Unfortunately, not all clients/customers are worth your time. Should you accept a deal with this person, your time will be wasted, your patience tested and your service undervalued. It’s best to avoid these time wasting clients at all costs.

In order to do this most effectively, the problem should be nipped in the bud. The following post will show you how to spot a time waster within just a few back and forth communications. If you begin to see the following signs, end the communication and move on to clients that count:

They Don’t Know What They Want

I like to call these prospective clients, tire kickers. They don’t know what they want. And they may even know this but for some reason they are more than happy to waste your time.

The only excuse they should have for being somewhat unclear on their goals is if they are a startup. And even then, they should simply warn you about future pivots, rather than alarm you to “Hey, we have no clue what we’re doing. What to join the team of confused people?”

They Keep Asking You to Lower Your Price

Asking for a possible price reduction can be fine – if they provide a reason such as a budget restriction. But asking you over and over again to lower your price is a sign they aren’t serious. If this happens, kindly remind them that they have to pay to play. Your services are valued at such for a reason.

They Keep Trolling for Industry Information

I’ve found some potential clients have wanted me for my industry knowledge. While I’m happy shedding insight, unless you’re paying me to be a consultant, kindly keep the questions to a minimum. Me: “Yes, I’ve been to that conference. Yes, I know that person. No, I don’t know how much they earn per year.” What’s fun is when they try to reciprocate. They say really obvious things about SEO or social media as if somehow to balance the scales.

They Don’t Respond Quickly

When a potential client takes too long to respond, they are likely just testing the waters. Or they are spraying out emails to all freelancers in your niche, just begging someone will take their job for cheap. If you don’t feel important to this client, it’s time to question the relationship.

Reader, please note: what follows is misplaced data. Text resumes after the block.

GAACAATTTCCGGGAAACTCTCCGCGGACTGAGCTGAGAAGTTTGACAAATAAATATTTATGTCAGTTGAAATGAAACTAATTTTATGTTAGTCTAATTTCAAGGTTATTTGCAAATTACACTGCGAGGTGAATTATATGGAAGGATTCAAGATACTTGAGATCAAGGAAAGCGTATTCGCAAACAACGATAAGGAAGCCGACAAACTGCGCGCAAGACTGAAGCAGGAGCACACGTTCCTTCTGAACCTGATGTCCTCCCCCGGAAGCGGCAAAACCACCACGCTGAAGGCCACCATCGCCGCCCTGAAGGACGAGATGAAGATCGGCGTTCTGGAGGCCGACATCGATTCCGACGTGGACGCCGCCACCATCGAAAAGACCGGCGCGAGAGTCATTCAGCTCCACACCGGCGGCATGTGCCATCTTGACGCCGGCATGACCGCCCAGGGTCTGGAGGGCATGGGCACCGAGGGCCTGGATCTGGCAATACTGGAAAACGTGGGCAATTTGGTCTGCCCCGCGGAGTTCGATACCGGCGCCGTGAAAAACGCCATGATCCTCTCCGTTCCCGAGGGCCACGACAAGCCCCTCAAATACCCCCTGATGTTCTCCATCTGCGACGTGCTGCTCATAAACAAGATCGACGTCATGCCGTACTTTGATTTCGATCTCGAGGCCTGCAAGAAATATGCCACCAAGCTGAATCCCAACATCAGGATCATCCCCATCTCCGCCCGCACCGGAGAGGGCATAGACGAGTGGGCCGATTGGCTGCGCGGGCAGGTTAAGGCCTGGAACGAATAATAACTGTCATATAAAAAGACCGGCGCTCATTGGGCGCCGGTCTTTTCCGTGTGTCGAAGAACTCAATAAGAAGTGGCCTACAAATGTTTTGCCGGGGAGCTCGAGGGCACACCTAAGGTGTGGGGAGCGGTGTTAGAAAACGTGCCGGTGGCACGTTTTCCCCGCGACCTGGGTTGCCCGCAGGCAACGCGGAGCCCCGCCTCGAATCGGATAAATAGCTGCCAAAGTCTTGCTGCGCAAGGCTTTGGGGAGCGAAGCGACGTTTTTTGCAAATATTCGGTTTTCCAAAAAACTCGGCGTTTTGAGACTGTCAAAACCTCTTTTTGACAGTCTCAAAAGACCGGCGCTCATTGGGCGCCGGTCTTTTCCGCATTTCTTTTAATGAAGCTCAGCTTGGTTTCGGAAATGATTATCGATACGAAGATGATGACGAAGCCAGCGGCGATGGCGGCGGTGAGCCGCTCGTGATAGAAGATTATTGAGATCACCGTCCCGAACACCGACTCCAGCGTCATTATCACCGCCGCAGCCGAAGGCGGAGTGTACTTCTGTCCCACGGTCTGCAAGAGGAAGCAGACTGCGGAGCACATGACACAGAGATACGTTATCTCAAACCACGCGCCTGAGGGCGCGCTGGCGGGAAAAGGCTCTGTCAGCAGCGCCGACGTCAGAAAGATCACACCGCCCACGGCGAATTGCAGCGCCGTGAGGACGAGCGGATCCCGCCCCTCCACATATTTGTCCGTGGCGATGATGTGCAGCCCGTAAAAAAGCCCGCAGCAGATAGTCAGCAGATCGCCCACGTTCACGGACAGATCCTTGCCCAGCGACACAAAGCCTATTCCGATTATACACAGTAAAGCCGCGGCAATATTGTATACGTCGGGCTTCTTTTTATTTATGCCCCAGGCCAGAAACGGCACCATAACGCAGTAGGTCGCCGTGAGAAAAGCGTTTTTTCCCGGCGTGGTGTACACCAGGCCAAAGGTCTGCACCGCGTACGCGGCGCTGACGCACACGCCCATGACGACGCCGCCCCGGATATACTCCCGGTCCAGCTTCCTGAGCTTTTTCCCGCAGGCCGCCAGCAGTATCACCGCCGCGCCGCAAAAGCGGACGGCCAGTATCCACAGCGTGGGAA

Now, the importance of the client weights in greatly. If the client is a person of influence, a thrill-seeking philanthropist, a speaker in the middle of a circuit, etc. it’s good to cut them some slack. But if the client can’t even be dug up with a Google search, chances are they aren’t serious about working with you.

You Find Little Information About Them

When you Google that person or the company, what appears? You should get a blast of information on page one of Google. Even startups should have a page one presence. After all, job number one after deciding a company name is to register tons of domains and social media accounts.

If not much appears via Google, you may not want to get too excited about the client.

Their Goals Are Fraught with Flaws

If you’ve been in a niche for awhile, you know what has been tried before. You know what companies have failed in the past. If someone approaches you with a business plan that looks exactly like the other five business plans you’ve seen fail this year – they won’t be a good client. Not long-term anyway. You can decide if you want to tell them or just see how it plays out.

Something Feels Off

Spotting a tire kicking customer is fairly easy when you listen to your gut instinct. Digital communciation is so humanized today, it’s easy to get a feel for how someone is in real life. So if something feels off online, it’ll be off in person. Be careful about who you interact with. Adding unnecessary stress or worry to your day is never welcome.

you hear about them doing them same tactics with other freelancers

The world is small – even when online. Sometimes you can gather a lot of information about a potential client by talking with other freelancers. Have they approached other freelancers? Has anyone else worked with them in the past? What was it like? If wonderful things aren’t being said, you can worry a little.

They Lowball

I understand when people are trying to get a little off. It makes them feel good. Understandable. But undervaluing your services is a sign of disrespect. You both need to respect each other in order to have a happy and productive relationship. Don’t bit and dramatically undervalue your work. Even if they promise you the world once they turn profitable. Everyone says that.

Remember, if you accept a lowball, you not only devalue yourself but you lower the value of your niche. Someone has gotten into the club without paying the price of admission. This can set off a landslide and it’ll harder for you and your friends to get good rates in the future.

Final Thoughts

I believe most people are good. It has been my experience that that is the case. This post is only a reminder to keep up a small defense. After all, we want to keep things this way.

 

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William Lipovsky owns the personal finance website First Quarter Finance. His most embarrassing moment was telling a Microsoft executive, "I'll just Google it."

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